Scenario: A Vibrant Learning Grid (KnowledgeWorks)
I have chosen to review the scenario through the lens of an Advisor to the Abu Dhabi Education Council (ADEC) strategic planning senior management team. ADEC are currently in the middle of a staggered roll out of the New School Model (NSM) in all public schools from KG through to Grade 12. Teachers in the public schools are a mix of native Arab teachers (from the UAE as well as Egypt, Syria, Lebanon, Jordan etc) and Western-trained expatriate teachers (largely from the US but also other Western countries). In addition, ADEC have recently begun to take a more active approach to monitoring private schools in the Emirate.
In the scenario A Vibrant Learning Grid learners have a great deal of autonomy over their learning and are able to select learning experiences suited to their needs from within a vibrant learning ecosystem. Learning is available on an as/when needed basis and students work with personal education advisors to develop their own individual pathway. Physical school buildings still exist but they have become more a hub for the community, and a place for networking and collaboration. Open access and collaboration amongst learning providers is an essential aspect of this scenario. One potential issue arises in ensuring learning experiences are equally accessible to all, especially with parents taking more control of managing their child’s education. Another is that learners who have not had the opportunity to develop key skills such as networking and coordination may find navigating the learning terrain difficult and so miss out on opportunities.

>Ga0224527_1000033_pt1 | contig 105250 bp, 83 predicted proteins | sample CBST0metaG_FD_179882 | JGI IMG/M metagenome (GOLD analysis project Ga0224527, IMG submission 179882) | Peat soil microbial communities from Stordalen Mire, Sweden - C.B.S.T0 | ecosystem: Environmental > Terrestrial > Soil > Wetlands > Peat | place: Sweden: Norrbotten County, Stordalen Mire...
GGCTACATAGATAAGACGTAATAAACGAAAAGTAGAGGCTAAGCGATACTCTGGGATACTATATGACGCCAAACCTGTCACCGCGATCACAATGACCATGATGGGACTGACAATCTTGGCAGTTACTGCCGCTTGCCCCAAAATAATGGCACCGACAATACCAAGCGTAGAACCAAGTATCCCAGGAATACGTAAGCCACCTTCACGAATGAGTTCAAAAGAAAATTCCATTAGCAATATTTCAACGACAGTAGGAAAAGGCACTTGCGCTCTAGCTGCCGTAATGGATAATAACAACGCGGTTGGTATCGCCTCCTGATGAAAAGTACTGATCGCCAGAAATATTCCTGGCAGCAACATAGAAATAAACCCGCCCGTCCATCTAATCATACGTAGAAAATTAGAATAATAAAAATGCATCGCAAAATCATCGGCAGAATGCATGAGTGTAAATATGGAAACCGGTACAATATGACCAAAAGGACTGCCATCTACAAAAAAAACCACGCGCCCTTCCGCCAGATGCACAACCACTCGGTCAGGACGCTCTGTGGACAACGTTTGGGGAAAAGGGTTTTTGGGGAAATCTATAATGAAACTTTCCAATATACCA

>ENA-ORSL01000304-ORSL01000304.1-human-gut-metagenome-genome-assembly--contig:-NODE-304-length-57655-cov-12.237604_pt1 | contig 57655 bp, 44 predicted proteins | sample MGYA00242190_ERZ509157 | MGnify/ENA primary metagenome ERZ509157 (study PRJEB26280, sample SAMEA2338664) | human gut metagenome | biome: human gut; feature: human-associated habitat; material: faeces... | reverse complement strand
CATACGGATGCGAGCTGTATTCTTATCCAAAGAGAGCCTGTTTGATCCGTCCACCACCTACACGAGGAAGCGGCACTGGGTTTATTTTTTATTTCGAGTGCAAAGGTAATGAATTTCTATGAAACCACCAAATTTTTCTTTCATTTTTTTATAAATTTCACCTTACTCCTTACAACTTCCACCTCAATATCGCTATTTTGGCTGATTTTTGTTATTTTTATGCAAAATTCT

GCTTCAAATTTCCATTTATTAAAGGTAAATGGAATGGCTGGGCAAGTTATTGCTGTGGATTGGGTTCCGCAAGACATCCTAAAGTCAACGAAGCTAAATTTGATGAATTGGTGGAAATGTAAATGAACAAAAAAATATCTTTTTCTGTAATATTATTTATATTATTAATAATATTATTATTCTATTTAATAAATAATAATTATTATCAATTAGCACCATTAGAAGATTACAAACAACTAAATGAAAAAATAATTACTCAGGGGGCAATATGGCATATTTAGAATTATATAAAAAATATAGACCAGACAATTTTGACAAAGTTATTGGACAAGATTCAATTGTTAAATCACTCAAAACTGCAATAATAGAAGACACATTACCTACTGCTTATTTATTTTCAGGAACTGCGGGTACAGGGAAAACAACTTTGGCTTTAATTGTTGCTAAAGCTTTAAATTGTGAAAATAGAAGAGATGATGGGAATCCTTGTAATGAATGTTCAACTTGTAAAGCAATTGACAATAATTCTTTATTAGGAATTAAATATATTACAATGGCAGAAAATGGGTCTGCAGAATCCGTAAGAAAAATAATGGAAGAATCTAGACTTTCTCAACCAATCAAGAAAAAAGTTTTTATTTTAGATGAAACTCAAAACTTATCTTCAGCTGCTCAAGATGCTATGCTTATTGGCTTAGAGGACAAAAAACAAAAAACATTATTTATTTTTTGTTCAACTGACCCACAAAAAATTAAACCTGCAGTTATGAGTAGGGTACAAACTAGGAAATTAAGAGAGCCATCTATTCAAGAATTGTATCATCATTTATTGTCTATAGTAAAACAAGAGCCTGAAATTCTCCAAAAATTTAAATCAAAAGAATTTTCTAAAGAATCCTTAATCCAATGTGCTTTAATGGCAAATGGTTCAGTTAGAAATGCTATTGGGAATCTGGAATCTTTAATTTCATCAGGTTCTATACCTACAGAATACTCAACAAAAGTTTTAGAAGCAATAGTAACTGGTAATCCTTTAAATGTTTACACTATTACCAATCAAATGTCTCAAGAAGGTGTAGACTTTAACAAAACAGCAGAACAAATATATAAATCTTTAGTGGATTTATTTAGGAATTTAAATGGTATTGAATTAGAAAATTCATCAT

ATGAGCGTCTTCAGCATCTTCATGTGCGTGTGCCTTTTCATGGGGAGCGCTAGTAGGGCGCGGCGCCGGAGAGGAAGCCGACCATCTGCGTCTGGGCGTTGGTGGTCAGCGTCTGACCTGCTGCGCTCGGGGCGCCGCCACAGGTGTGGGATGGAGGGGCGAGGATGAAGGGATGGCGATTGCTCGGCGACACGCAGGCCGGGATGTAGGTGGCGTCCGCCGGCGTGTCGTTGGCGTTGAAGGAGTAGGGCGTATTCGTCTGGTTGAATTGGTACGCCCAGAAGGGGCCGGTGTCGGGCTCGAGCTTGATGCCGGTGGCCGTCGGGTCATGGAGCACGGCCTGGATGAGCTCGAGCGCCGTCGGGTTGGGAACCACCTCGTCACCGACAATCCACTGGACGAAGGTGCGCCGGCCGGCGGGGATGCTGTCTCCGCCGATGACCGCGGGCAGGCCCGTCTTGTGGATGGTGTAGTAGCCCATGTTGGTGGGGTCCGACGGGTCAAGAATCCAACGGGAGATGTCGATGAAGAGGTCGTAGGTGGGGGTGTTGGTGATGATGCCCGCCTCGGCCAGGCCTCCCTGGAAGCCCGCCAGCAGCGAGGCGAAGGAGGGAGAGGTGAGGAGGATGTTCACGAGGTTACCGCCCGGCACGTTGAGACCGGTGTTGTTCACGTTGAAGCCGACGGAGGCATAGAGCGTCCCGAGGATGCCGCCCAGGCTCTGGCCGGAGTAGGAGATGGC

Key drivers of change:
– Personalization of education
– Development of a learning ecosystem within which many providers operate as part of a coherent whole
Decision brainstorming (framed as questions)
- What strategies can we put in place now to ensure that the education ecosystem available to our learners is compatible with our Islamic values and culture?
- How can we develop links with other Gulf countries in order to work towards the establishment of a strong geographical learning community within the region? Should we also consider establishing ties with other Muslim countries outside the Gulf? What about international ties?
- How should we go about setting up a digital resource library so that resources are open access and can be easily accessed by our own learners and those within our geographical learning community?
- Does the NSM adequately provide for the development of skills such as visual literacy, collaboration, networking and flexibility? If not, what changes do we need to make to ensure learners are challenged and guided to develop in these, and other, skill areas?
- Should we continue hiring Western-trained native English speaking teachers or should we focus on developing our own localized teacher education programs?
- What will be our physical ‘school’ space? What will it look like and what will we offer? What about our virtual space?
- What is our virtual space? What formal and/or informal learning can we offer already?
- How can we develop the private school sector so that they become a part of our overall learning community and not separate entities, from the public sector and from each other?
- Related to the above question, what steps can we take to develop a stronger sense of community within education? How can we make better use of resources outside of the regular school setting?